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Oct 2007
October 01, 2007

Supreme Court to Consider the Admissibility of "Me, too" Evidence in Actions Based on Age Discrimination in Employment

The U.S. Supreme Court has agreed to review the scope of circumstantial evidence permitted to be introduced at a trial of a federal age-discrimination-in-employment claim. In Sprint/United Management Co. v. Mendelsohn, a company-wide reduction in force resulted in a claim asserted by 51-year-old Plaintiff Mendelsohn, who alleged that her termination violated the Age Discrimination in Employment Act. At trial, the District Court refused to allow Mendelsohn to introduce so-called "me, too" testimony from other employees, not parties to the case, who also alleged the company discriminated against them on account of age. The jury eventually found in favor of Sprint, but the U.S. Court of Appeals for the Tenth Circuit reversed, holding that the testimony was both relevant and admissible, and that the trial court's exclusion of the testimony deprived Mendelsohn of a fair trial.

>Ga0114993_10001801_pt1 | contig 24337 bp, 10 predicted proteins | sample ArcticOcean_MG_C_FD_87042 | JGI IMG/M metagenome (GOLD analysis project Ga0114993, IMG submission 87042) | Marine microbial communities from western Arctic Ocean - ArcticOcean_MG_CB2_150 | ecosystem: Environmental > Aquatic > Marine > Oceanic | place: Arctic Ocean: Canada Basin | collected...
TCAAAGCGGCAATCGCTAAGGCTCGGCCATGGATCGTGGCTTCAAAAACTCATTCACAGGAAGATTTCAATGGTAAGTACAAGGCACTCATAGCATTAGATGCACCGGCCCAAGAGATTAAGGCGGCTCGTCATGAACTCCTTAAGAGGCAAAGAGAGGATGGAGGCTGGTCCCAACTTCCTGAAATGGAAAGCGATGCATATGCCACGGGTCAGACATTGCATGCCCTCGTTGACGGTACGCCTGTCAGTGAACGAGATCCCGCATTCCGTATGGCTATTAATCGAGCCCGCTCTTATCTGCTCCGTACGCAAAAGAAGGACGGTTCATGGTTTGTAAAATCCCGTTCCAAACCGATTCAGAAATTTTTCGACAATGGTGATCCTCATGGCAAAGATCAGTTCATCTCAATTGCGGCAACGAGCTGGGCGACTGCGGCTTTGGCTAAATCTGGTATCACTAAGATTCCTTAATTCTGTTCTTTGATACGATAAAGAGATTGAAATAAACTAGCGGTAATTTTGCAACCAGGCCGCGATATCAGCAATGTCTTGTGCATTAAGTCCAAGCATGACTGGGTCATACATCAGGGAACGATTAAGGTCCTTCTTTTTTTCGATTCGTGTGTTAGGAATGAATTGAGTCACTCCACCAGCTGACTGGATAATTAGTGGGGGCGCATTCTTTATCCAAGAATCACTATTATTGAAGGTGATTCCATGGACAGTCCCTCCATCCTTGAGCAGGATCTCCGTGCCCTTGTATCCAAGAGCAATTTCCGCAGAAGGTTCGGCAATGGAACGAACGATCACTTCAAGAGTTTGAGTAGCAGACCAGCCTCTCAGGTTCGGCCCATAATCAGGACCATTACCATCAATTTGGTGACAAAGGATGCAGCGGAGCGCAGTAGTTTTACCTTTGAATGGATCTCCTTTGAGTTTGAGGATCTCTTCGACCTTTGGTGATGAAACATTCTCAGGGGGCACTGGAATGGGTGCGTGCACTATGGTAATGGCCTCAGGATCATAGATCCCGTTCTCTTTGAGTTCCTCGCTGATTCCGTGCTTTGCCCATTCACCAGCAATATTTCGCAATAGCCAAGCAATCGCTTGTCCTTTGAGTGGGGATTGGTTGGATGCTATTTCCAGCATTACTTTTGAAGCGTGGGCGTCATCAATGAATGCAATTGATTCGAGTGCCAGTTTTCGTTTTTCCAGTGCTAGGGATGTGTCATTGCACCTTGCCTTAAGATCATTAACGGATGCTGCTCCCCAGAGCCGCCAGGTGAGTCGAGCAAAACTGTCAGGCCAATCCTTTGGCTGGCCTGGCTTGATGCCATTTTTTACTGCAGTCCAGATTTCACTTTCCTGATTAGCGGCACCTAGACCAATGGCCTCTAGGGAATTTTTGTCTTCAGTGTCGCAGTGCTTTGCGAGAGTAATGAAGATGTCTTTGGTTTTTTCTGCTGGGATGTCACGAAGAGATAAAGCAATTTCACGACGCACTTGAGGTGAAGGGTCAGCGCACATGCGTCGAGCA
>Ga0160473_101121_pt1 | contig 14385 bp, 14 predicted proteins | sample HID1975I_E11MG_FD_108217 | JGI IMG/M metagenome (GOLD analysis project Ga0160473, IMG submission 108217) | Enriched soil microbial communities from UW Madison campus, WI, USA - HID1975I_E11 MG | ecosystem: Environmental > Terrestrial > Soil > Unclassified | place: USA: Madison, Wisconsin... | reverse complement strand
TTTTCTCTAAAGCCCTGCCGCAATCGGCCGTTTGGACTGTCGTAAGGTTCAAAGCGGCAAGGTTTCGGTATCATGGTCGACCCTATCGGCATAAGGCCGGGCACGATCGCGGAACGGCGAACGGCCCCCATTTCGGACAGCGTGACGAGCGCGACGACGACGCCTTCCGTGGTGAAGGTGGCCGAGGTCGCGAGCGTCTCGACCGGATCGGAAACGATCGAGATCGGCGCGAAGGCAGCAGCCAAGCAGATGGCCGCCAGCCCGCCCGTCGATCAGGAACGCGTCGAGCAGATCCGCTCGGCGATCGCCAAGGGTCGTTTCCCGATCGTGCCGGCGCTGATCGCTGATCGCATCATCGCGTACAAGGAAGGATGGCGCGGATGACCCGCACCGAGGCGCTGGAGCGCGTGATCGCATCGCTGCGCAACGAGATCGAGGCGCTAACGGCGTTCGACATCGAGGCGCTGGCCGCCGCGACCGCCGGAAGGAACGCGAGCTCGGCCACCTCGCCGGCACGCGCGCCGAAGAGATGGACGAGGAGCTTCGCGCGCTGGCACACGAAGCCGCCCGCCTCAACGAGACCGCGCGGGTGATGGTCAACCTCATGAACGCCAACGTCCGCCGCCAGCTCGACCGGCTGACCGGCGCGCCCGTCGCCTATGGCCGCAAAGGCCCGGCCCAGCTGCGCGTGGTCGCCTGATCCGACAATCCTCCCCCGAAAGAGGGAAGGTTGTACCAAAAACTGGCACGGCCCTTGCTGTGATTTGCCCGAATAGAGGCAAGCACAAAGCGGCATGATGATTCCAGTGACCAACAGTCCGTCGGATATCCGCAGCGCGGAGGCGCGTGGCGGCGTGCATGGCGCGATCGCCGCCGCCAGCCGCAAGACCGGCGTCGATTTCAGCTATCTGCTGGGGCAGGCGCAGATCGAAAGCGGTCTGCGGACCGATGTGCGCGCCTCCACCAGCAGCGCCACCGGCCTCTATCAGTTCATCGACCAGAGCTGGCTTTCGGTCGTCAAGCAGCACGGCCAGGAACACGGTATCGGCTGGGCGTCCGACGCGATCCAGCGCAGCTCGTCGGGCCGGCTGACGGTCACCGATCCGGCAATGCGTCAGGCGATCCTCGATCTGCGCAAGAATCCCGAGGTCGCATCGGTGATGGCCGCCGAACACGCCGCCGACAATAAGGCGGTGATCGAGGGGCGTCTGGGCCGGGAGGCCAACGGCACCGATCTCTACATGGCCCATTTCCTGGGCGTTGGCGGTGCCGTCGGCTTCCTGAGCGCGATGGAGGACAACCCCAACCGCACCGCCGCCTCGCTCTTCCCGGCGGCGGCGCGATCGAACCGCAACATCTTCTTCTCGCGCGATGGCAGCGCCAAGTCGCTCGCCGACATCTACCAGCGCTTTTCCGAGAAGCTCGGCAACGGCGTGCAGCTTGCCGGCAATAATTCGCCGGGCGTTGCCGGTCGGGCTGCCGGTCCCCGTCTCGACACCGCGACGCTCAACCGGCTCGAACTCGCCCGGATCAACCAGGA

A decision is expected from the Supreme Court in spring 2008. Interested parties should contact the Chair of our Appellate Practice Group for more information about filing an amicus curiae brief in this case.

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